In November, I went to Austin to see the F1 USGP with my cousins Navin and Vishnu.
We elected to park our car far from the track and take free shuttles. Parking at the track was really expensive.
Here we are waiting in line to get on shuttles to the track. If you ever go to a race, be prepared to wait in lines. For hours. Everywhere.
We spotted the track from the bus!
This guy made the most amazing hat that I have ever seen.
The race was held at the Circuit of the Americas, a race track specifically made for Formula One’s return to the United States (the first track specifically made for F1 in the US). It was designed by Hermann Tilke, who has held a monopoly in designing new tracks for F1 for over a decade.
The observation tower was designed by Miró Rivera Architects. The views from it are supposed to be amazing. We didn’t go up because it costs $35 for 10 minutes at the top. o.O
Medical Helicopter. The number of life threatening and fatal accidents in F1 has gone down dramatically but you can never be too safe.
The race control car. Not as cool as the Mercedes-Benz SLS Safety Car.
F1 cars are fast. It is really hard to catch them without good timing or great camera equipment. Here is the nose of Felipe Massa‘s Ferrari F2012. Until recently, Felipe was my favorite driver. He narrowly lost the championship to Lewis Hamilton in 2008 by 1 point. He was injured at the 2009 Hungarian Grand Prix when debris from fellow Brazilian Rubens Barichello‘s car hit him in the head. Even though he recovered and returned to F1, he hasn’t been as successful ever since.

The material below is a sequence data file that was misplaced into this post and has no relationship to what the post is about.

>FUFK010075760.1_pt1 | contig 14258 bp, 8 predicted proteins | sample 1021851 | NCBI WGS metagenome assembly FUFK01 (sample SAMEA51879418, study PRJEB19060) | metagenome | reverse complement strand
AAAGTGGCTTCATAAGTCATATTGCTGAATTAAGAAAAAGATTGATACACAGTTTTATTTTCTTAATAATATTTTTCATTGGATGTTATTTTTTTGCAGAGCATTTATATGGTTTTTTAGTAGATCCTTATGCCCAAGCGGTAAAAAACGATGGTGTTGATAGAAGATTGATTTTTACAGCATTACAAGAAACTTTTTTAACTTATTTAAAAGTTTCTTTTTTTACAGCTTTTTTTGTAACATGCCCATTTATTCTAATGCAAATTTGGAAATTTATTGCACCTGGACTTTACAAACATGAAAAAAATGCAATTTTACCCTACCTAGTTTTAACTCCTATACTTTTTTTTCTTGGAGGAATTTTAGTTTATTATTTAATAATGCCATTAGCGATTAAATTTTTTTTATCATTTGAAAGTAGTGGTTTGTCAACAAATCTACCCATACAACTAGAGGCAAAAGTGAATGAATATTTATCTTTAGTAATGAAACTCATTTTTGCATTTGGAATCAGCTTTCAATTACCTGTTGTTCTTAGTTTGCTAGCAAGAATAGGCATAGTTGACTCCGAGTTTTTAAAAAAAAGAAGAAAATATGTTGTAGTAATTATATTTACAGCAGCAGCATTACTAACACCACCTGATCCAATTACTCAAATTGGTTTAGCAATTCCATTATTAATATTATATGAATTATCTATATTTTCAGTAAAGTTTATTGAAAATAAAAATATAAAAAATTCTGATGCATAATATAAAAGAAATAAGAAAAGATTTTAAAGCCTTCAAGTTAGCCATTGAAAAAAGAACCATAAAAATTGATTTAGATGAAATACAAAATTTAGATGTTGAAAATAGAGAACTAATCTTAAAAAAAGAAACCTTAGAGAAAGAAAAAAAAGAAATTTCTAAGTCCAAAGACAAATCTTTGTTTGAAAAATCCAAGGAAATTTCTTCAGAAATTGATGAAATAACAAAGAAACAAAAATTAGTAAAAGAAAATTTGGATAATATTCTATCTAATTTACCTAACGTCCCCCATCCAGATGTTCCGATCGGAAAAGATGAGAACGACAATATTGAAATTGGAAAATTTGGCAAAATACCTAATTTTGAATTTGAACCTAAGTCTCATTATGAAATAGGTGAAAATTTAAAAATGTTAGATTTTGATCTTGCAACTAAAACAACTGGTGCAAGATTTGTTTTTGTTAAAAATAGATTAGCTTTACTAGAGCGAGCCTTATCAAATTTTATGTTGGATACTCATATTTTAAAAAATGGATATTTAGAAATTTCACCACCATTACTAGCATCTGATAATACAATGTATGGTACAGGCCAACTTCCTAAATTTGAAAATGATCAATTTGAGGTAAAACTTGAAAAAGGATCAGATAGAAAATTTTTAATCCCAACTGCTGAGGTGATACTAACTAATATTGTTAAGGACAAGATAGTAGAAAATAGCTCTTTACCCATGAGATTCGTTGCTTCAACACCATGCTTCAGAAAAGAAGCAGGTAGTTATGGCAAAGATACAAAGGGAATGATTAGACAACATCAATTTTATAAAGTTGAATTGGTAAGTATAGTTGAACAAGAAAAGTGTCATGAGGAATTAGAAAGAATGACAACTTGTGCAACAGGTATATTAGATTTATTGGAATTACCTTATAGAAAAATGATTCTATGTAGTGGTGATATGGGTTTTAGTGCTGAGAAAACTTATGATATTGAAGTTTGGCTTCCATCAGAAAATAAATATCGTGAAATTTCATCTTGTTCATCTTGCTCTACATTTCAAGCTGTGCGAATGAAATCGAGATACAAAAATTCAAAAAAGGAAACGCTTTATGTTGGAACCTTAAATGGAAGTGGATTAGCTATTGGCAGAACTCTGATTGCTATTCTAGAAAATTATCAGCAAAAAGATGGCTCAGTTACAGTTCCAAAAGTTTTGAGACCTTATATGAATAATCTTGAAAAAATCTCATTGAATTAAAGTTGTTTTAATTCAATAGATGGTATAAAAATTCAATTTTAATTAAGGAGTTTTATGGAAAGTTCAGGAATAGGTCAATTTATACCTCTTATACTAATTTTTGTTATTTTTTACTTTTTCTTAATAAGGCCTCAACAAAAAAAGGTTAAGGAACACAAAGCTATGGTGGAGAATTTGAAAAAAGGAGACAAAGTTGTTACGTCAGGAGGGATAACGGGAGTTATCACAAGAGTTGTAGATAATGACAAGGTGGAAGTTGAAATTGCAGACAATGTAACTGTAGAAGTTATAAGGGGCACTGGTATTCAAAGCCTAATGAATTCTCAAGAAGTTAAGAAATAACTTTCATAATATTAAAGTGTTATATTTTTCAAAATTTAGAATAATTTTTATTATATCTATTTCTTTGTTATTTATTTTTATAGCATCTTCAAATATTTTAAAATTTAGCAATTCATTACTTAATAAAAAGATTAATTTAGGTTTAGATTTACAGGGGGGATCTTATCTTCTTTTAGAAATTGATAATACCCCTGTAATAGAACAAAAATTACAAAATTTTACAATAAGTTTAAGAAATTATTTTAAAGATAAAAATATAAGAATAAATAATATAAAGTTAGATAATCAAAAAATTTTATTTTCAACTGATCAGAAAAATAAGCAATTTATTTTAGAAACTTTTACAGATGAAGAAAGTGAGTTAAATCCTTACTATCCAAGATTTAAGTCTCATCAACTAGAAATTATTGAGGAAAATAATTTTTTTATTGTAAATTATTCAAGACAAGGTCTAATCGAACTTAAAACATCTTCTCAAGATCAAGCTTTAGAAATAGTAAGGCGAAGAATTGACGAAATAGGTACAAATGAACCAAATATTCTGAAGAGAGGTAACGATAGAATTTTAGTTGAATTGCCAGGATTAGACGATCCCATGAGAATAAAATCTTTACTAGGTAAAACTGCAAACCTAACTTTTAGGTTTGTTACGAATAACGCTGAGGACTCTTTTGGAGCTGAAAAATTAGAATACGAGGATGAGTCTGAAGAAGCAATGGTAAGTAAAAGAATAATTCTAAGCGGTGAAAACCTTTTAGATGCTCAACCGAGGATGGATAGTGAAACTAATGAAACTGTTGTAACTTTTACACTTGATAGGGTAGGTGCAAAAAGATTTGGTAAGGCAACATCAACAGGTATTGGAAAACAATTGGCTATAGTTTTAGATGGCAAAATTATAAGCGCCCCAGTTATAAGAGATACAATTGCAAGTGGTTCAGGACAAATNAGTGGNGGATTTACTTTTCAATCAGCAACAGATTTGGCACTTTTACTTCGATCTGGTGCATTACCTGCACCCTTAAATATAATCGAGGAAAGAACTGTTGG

The track had plenty of normal event food like hot dogs and burgers, but there were a few local food trucks. I hope they have more next year. I hear great things about the food trucks in Austin.
I wonder how it feels to be a race photographer. On one hand, lugging around heavy equipment probably sucks. On the other, getting exclusive access must yield some great shots.
Earplugs are a must bring for F1 races. The loud, high pitched whine of the F1 engines isn’t deafening, but is too loud to stand for long periods of time.
Massa! I was lucky to get this shot.
The view of the turn 9 bleachers and general admission areas from our seats at turn 6.
We originally wanted to get the general admission tickets so that we could picnic on the grass, but the tickets sold out quickly. We ended up getting tickets on the bleachers.
The view from my seat.
Even though Ferrari fans were the most common, we saw plenty of support for Red Bull, McLaren and Lotus.
F1 races aren’t limited to just one race on one day. They are actually 3 day long affairs. The first two days are filled with practice sessions and races from other series. The F1 race is only at the end of the last day. Here is a 458 Italia from the Ferrari Challenge, a race series that allows Ferrari customers to race their cars in a one make stock car series.
There was also a leg of the IMSA GT3 Cup Challenge held during the weekend. I got a few shots of the Porsches, but they didn’t come out well. :/
1983 Williams FW08C
1974 Brabham BT-44
One of the famous Tyrell P34 6-wheeled cars. They were perhaps the most radical cars to ever appear in F1.
1974 March 741
The famous 1978 Lotus 79. It was the first car to take full advantage of ground effects. Mario Andretti won five out of eleven races in 1978 in his Lotus 79 and went on to win the world championship that year.
1982 March 821. A lot of people love the blue and orange gulf oil livery, but one of my personal favorites is the white, blue and red Rothmans livery. It looked exceptional on the Group C Porsches like the 956.
The beautiful 1969 Ferrari 312.
The Historic Grand Prix was a great sight. It was great to see cars spanning 3 decades all racing together.
Check back in a few days for part 2 of this post!